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Filter House (detail, work-in-progress), ink on cut paper, product packaging, map pins, 60" X 50" X 2.5"
Paintbrush vs. Paint
MSPaintbrush is a 165K graphics program that shipped with Windows prior to 1995. Bill Gates & crew did not create it; as with many of their products they acquired it, in this case by buying a company called ZSoft. When Windows 95 came along, Microsoft supposedly "improved" the product and changed the name to MSPaint: it's still part of the Windows accessory package. As an artist I greatly prefer Paintbrush to Paint, and was lucky to track down an abandonware version so I can keep using it (to draw portraits, molecules, and the like).
What are the differences? In Paintbrush the zoom requires less steps to activate. You can also zoom out to see the entire image, which for some reason you can't do in Paint. Paintbrush has more brush, spray, and eraser sizes. A newly-pasted image in Paintbrush has a clear background, so you can immediately see how it layers over an existing image; in Paint the default is opaque. Paintbrush colors are customized with simple, easy-to-use RGB sliders, as opposed to Paint's "color picker" spectrum, which, again, requires more steps.
But the most crucial difference, for me, is the output of the "spraycan" tool. In Paintbrush (see sphere at left) it's like crosshatching; the effect is much more volumetric and seductive, once you get the hang of using it. Paint (sphere at right) has a fast, user-friendly, point-and-spray dot-dispersion pattern, but to me it looks like bad 70s airbrush art.
It's more of struggle to blend from dark to light in Paintbrush using those crosshatch dots (each is a spritz of the spraycan). I can see where the Microsoft techies thought they were improving the program, and for most people they probably were, but I like the grittier, clumsier feel of the crosshatching compared to the smoother pointillism, and even more important, the ability to create rich, intermediate grays. By eliminating the struggle they greatly reduced the potential beauty of the finished image.
Yes, I've used this cereal box and milk bottle before, but never in a corner piece! The bottle, by the way, is Hershey's chocolate milk. When you strip off the gaudy outer packaging (and it takes a while, the plastic wrap is tough) you discover this pristine, white, lathed-looking cylinder underneath. The atoms and "bonds" I draw in MSPaintbrush, print, individually cut out with scissors, then map-pin to the wall.
I guess my interpretation of this body of work would be as follows. A sort of cargo cult worships consumer packaging. In a bastardized version of science, their mystics try to chart the invisible bonds between products, and link the packaging to the larger world. The symbolic byproducts of this research become like graffiti tags, which the cult sticks on walls as territorial markers or signs of their faith.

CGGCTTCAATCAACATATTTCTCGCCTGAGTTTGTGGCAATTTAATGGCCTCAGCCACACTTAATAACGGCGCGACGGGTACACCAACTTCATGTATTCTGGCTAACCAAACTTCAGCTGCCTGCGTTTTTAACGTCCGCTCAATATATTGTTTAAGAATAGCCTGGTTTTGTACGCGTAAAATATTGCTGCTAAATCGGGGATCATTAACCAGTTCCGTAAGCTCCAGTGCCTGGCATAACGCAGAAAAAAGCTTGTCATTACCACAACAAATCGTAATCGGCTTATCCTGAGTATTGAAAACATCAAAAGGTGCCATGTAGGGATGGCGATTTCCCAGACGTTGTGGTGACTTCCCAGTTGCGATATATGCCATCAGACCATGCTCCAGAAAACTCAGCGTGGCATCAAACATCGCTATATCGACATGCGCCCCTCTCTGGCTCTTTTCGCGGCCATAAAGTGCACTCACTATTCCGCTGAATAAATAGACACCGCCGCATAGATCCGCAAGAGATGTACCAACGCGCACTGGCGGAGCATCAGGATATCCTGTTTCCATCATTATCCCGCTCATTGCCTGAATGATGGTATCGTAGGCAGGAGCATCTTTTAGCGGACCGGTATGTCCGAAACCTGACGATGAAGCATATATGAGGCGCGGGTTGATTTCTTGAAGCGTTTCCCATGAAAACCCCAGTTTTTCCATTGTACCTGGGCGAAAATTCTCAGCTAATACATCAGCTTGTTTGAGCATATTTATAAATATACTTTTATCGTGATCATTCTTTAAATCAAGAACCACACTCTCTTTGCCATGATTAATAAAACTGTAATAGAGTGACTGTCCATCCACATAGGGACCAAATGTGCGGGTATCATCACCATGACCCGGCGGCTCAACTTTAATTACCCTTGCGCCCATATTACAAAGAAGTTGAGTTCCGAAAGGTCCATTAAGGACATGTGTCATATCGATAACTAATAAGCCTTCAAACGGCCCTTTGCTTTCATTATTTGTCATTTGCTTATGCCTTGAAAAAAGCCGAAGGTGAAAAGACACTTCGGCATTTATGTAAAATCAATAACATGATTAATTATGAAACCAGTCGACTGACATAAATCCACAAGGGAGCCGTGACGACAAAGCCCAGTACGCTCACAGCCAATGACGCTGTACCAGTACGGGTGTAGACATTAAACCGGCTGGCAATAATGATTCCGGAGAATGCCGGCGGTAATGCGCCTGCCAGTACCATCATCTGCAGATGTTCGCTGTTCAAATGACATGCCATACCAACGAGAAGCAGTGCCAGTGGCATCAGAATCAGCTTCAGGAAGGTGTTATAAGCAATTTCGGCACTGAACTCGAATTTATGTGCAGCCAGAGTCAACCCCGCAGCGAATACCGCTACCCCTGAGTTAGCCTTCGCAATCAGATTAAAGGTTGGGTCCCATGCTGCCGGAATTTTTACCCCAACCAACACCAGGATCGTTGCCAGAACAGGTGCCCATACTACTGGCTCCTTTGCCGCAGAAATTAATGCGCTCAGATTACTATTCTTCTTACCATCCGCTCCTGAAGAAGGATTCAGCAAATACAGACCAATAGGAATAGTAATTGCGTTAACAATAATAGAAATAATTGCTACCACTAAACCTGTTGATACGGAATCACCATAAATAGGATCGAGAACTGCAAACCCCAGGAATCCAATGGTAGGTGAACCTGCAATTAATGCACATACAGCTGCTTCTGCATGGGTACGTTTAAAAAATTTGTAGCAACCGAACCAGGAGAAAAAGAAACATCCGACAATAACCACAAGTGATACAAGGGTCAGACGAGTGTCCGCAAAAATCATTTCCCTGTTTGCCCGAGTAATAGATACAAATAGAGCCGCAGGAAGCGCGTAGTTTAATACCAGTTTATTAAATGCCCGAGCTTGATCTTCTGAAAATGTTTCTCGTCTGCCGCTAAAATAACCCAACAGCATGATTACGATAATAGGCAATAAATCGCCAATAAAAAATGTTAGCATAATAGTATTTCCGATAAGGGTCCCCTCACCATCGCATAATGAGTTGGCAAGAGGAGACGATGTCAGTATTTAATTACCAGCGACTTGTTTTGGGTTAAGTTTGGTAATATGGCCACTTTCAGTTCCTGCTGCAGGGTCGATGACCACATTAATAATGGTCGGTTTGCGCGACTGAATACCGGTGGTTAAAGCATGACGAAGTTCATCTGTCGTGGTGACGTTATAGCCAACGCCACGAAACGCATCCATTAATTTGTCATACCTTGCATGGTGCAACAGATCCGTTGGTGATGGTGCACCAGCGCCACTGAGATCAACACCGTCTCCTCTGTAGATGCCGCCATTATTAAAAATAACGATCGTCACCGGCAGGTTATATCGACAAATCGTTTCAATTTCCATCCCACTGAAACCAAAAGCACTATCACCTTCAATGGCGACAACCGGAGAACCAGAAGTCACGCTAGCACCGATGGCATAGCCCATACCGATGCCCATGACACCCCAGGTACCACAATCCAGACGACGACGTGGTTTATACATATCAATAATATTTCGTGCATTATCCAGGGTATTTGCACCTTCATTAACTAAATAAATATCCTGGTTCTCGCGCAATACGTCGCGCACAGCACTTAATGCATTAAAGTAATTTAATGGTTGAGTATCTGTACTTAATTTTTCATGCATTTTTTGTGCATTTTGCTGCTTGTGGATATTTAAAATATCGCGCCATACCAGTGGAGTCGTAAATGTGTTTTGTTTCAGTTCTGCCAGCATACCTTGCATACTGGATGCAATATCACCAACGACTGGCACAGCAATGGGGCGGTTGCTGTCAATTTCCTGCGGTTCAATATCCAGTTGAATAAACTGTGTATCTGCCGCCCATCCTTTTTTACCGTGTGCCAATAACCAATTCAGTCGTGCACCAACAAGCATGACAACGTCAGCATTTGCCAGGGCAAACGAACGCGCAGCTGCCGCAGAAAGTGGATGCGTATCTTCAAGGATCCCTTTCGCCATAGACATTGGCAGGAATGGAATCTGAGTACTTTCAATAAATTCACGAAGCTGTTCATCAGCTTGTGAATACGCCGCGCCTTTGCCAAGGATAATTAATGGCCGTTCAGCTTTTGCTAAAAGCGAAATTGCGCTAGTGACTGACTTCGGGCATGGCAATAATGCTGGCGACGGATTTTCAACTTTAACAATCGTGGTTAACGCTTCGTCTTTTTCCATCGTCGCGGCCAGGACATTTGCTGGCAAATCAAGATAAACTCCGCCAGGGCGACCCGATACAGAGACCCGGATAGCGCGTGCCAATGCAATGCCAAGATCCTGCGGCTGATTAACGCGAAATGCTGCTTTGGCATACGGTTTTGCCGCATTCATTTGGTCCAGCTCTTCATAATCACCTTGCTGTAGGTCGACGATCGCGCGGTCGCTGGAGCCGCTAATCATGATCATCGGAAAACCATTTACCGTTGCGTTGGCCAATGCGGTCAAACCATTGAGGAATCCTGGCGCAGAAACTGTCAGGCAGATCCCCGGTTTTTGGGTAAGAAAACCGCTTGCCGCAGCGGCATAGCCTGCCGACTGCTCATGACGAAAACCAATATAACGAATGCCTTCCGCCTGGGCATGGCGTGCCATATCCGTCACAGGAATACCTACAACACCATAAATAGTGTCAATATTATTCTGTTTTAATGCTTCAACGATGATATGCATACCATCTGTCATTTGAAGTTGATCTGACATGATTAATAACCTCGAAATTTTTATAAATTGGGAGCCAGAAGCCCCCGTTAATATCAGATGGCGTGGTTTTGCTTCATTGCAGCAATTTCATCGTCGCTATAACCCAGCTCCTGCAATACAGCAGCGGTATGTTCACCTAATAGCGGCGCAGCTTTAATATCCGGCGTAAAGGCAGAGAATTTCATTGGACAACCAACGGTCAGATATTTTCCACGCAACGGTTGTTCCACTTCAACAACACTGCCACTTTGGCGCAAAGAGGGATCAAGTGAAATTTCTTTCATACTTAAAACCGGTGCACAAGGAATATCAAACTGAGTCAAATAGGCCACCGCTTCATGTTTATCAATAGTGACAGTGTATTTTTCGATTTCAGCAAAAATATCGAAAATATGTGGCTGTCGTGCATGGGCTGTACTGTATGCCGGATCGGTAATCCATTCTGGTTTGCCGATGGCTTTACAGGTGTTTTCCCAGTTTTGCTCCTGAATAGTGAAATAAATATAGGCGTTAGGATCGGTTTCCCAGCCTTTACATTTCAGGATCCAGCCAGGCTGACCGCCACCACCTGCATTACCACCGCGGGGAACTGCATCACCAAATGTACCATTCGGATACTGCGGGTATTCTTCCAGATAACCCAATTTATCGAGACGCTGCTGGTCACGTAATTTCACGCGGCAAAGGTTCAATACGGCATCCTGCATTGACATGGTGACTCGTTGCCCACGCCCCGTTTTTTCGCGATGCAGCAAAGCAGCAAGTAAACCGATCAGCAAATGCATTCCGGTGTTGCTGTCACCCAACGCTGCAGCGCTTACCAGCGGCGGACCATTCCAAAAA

Saturday I watched Laura Parnes' intense 2-channel video piece "Hollywood Inferno (Episode One)," currently on view at Participant, 95 Rivington, NYC. This multi-layered, disturbing work deserves a treatise but for the moment I just want to contrast it with the supposed "youthquake" of art championed by Roberta Smith in the Jan. 17 NY Times. Smith says that artist Scott Hug and others are "confident" and "free of ideology," which somehow defines today's "young," or young-wannabes. I missed Hug's show but his magazine K48, which I picked up at Throb (for the Electroclash sampler in the back), is kind of charming. It has an ideology--that sex and self-expression are good things. One piece in particular, about an artist who got a teaching job at his old high school and set up a photo studio for quirky individualized yearbook portraits, is touchingly sincere. Elsewhere in the mag, pages of bared flesh suggest Larry Clark, without the adult-looking-back consciousness.
Parnes' video advances the other, much darker view--that sex and self-expression are the ultimate commodities, and things don't always work out so nicely for the youthquake in our alienated, violent land. In Parnes' world all of us--no matter what age--march in the legions of the Damned. Her heroine, would-be actress Sandy, goes from sucking a lollipop in a suburban candy shop to working as a costumed mascot to being an accomplice to murder in a sleazy Hollywood setting. (How is this different from David Lynch? I suppose because there's never any "loss of innocence"--she's corrupted from the start.) Along the way she struts her stuff as a fashion model, with a black & white security-cam still of the Columbine killers as a backdrop (this sounds terrible, but it's actually a subtly creepy touch--the backdrop looks like a frame from a Tarantinoesque action flick until you notice the timestamp). Parnes' anger rivals Dante's--or at the very least, Todd Solondz's--in her description of affectless youth selling itself down the river, with only Satan (in various guises) serving as an adult role model. I'll be surprised if this gets a perky writeup in the Times.
One of my favorite touches is Parnes' Kathy Acker-like use of quotes lifted from media and art-critical sources as dialogue. At the climax, an evil film director, wearing a human-skin mask, spouts some amazing high-flown gibberish as he butchers one of the characters. Turns out this speech combines George Lucas pontificating to Bill Moyers about the so-called archetypes in Star Wars and a "jazzy" pseudohip spiel on Robert Mapplethorpe by art critic Dave Hickey. ("There you are, swooping back down, circling, inward on this image--and it's all flickery in this icy, glamorous--intersection--of moral suffering and spiritual ecstasy, where the rule of law meets the grace of trust. And you're on the verge of exploding from its own internal contradictions. Ahhhh....Yes.") It's hard to decide which makes you want to flee the room more: the gore on the screen or the dramatic but empty words.